RPG Tax Review: The Companion’s Tale by Laura Simpson

What is it?

The Companion’s Tale is a collaborative storytelling and mapmaking game game by Laura Simpson of Sweet Potato Press. In the game, you act as historians and unreliable narrators telling the story of a great Hero during a time of change. The game is packaged like a board game, with three decks of cards, rules reference cards, and a booklet-style rulebook. The base game supports 3-4 people. There are variants included for two players, and for 6-8. The pre-orders have shipped, and the plan is for the game to be available for order from Indie Press Revolution.

How did it get my attention / Why did I buy it?

I played an awesome session of it at a con, facilitated by the designer. I missed the Kickstarter, but was able to pre-order it on Backerkit.

What are my first impressions?

The cards are gorgeous. The three decks are the Theme, Companion Archetype, and Companion Face cards. The Theme and Archetype decks are standard poker-card size, but the Face cards are larger Dixit-sized cards that show off the evocative art. The Companion’s face takes up most of each card, but the details in the clothing, adornments, and backgrounds provide springboards for inventing stories.

The first third of the rulebook is how to play the basic game. Then comes a short section of facilitator tips. The remainder (more than half!) consists of 11 game variants.

The basic game rules are clearly explained. The facilitator tips give useful guidance about how to make the session go smoothly and bring out the most interesting aspects of the system.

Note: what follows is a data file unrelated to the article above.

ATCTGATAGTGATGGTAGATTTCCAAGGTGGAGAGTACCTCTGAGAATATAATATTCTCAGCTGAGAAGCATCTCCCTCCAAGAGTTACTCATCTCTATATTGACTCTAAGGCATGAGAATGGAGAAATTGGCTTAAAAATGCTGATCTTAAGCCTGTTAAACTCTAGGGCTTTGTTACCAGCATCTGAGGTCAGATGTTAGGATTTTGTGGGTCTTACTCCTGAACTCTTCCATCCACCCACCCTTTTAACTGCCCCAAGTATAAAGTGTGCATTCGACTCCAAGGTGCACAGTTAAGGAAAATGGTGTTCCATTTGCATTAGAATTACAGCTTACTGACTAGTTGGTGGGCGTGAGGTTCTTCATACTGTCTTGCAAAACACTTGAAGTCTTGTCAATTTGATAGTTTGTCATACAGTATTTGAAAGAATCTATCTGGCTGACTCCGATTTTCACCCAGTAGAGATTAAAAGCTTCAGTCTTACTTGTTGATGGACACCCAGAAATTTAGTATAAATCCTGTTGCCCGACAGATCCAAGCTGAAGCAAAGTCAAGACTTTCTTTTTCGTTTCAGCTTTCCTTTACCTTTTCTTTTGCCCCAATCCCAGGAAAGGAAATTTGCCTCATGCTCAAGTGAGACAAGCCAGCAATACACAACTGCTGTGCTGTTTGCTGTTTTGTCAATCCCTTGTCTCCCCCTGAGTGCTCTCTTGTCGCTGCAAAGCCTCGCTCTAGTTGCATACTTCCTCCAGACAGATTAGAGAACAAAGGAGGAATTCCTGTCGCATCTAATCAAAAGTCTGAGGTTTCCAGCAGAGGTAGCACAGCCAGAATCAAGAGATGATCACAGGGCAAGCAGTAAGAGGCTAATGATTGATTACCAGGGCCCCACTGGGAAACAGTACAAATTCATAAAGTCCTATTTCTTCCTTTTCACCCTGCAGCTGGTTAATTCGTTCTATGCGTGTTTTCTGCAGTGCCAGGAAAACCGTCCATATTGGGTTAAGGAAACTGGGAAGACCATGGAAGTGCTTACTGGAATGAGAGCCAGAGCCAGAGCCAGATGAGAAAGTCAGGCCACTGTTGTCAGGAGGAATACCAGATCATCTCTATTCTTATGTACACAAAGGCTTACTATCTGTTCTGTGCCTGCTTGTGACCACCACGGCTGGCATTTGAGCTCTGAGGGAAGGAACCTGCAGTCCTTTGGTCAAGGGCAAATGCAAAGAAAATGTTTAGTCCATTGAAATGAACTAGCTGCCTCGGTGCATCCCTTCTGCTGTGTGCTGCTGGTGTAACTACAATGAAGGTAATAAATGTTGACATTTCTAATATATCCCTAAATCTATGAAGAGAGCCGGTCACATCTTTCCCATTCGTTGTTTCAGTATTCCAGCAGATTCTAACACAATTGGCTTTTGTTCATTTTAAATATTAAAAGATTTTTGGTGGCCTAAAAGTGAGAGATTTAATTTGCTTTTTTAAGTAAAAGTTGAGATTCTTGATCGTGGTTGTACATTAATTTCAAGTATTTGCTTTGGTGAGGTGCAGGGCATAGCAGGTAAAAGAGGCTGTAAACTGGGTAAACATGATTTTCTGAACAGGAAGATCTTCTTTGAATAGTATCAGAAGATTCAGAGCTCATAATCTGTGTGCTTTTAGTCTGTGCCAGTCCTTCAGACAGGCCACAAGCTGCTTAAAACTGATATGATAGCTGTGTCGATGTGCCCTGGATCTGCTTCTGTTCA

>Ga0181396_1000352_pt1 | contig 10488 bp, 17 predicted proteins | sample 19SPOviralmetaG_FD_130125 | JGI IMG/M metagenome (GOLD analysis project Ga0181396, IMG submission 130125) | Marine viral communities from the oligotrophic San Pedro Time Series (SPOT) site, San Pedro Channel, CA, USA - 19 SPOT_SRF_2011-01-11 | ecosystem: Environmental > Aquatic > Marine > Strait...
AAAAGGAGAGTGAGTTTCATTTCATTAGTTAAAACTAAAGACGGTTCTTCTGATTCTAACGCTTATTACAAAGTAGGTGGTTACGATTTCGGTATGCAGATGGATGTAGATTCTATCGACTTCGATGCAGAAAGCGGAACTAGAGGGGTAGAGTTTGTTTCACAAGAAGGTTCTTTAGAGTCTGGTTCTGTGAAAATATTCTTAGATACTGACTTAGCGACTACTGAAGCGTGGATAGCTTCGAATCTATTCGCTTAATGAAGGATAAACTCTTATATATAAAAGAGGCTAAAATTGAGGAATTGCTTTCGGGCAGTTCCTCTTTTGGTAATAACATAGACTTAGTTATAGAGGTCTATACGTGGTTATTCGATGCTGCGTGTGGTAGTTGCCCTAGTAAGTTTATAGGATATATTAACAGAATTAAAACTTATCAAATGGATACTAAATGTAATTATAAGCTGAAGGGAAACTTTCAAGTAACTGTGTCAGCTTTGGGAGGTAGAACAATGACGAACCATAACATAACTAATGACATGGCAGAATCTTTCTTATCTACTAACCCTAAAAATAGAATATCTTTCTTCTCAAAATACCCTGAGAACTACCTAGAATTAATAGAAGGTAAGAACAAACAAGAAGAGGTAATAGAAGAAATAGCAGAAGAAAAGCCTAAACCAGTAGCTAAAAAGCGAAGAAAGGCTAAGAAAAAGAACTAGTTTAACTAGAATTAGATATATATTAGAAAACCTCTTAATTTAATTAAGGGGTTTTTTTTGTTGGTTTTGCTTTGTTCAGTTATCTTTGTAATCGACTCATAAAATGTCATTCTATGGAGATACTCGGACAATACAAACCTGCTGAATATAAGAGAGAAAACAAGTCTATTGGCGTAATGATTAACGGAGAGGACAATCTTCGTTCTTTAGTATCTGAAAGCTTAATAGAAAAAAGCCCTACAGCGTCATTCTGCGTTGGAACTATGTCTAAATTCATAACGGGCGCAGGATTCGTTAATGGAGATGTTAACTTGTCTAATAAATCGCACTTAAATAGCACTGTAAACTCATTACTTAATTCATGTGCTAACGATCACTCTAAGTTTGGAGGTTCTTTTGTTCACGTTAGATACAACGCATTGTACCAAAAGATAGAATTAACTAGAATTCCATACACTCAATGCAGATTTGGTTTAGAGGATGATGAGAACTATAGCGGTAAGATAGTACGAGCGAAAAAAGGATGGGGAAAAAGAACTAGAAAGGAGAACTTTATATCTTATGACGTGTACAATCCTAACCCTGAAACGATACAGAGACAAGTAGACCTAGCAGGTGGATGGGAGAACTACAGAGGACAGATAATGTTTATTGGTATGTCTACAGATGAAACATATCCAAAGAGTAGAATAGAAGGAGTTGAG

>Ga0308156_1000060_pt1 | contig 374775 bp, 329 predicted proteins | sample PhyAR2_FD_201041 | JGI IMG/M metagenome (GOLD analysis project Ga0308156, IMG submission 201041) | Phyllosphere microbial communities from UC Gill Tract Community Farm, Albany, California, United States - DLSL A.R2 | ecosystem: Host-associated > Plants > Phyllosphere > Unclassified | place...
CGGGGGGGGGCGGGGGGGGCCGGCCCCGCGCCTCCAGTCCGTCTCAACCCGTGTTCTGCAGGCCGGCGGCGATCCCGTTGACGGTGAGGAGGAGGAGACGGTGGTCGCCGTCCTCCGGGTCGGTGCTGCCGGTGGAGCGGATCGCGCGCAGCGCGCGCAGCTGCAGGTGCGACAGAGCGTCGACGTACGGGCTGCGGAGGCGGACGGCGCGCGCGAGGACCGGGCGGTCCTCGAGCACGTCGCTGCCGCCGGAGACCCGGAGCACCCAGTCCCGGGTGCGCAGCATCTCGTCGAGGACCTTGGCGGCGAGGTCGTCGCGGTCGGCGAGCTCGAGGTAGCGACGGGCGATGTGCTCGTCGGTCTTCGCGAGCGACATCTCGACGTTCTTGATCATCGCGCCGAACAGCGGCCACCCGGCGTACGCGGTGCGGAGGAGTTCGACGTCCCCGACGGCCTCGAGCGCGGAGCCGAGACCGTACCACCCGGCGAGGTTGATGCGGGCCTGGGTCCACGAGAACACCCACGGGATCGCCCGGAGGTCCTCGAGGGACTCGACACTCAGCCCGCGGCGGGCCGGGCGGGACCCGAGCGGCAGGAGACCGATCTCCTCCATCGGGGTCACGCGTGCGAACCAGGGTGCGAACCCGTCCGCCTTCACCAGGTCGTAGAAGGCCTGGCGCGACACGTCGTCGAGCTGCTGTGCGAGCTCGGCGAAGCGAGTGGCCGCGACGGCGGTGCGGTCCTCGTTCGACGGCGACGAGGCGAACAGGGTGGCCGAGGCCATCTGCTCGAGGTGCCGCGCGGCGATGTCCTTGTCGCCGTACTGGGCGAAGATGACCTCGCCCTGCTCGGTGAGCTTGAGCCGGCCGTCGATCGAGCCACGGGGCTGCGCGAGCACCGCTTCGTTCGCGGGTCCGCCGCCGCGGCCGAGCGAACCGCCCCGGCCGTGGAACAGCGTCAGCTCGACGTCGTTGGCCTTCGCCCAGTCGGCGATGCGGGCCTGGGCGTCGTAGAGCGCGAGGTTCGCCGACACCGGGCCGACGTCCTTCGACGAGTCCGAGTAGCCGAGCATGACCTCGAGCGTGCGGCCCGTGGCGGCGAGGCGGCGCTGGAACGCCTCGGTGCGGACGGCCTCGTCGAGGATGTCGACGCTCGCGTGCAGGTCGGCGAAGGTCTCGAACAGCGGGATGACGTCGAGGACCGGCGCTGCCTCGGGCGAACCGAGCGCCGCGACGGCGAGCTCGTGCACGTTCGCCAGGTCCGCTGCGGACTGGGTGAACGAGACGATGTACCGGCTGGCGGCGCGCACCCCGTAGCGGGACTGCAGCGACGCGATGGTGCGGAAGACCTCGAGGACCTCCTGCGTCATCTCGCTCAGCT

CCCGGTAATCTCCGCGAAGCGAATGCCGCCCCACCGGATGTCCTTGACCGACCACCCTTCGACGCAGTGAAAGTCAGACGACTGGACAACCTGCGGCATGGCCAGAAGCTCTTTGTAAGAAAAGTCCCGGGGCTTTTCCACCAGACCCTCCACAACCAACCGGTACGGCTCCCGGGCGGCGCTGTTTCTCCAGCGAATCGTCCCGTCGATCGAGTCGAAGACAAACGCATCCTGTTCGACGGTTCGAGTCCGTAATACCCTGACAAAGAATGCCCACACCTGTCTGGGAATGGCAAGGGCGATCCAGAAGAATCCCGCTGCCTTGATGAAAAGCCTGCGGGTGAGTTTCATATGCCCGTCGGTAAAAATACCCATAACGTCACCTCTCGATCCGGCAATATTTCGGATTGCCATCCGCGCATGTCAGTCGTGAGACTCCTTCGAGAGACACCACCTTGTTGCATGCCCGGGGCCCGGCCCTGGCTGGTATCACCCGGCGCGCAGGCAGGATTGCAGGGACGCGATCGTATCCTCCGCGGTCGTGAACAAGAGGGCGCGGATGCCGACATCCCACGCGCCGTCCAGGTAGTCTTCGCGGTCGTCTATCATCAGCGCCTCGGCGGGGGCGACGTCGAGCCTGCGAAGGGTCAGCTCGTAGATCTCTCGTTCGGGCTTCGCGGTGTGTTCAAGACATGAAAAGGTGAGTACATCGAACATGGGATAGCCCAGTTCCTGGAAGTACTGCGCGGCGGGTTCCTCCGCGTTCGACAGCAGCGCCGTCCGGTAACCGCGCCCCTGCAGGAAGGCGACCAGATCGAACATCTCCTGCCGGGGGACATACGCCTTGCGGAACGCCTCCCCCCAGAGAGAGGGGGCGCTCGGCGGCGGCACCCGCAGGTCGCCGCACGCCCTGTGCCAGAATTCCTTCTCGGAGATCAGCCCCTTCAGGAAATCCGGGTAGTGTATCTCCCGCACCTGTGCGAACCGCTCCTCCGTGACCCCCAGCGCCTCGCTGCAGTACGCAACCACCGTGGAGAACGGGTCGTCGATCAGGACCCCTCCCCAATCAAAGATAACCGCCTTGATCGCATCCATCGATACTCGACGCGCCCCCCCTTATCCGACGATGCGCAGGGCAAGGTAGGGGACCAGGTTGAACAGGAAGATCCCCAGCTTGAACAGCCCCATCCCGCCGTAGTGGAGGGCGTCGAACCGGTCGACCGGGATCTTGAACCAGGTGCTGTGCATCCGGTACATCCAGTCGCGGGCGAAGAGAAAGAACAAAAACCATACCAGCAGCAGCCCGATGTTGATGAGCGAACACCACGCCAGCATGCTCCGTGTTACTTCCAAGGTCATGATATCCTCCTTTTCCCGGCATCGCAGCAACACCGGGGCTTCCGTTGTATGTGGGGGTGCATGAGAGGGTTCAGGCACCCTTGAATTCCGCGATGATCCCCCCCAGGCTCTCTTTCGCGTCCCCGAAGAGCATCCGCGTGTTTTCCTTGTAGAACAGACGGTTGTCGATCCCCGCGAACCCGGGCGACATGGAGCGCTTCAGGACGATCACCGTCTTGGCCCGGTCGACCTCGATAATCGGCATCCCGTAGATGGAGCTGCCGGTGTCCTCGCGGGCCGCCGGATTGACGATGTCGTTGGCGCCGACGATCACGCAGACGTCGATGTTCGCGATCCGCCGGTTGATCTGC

There are so many variants, and as with the Romance Trilogy, they are gold for a game designer. There are two variants that change the supported player count: Duet gives rules for two players, and the Diaspora variant I playtested supports 6-8 players. Unfortunately, there are no specific rules for five players, the size of my regular gaming group. The remaining variants cover an array of themes and settings, from first contact between cultures to magical girls. One technique used to good effect in many variants is curating the Theme and Companion decks, ensuring that certain motifs come up through the game. In the Lovers’ Tale variant, where all Companions once loved the Hero, the “Love” Theme card and “Lover” Companion card are pulled from the decks and placed on the table for everyone to incorporate during their turns. It’s such a simple change, but it sparks ideas for other variants along those lines, or even randomly creating a variant. The A Tale of Villainy variant, where the “Hero” is viewed as a villain, has you curate a separate villainous Theme deck, ensuring dark Themes like Corruption, Punishment, and Vengeance are drawn during the game. The most detailed variant is Guardians of the Arcane City, which converts the game to tell the story of urban fantasy magical girls. It goes over curating the decks, gives new initial world-building questions, tweaks every phase of the game, and transforms Act 3 into a final showdown with the evil Nemesis. It’s a great starting point for making your own hacks.

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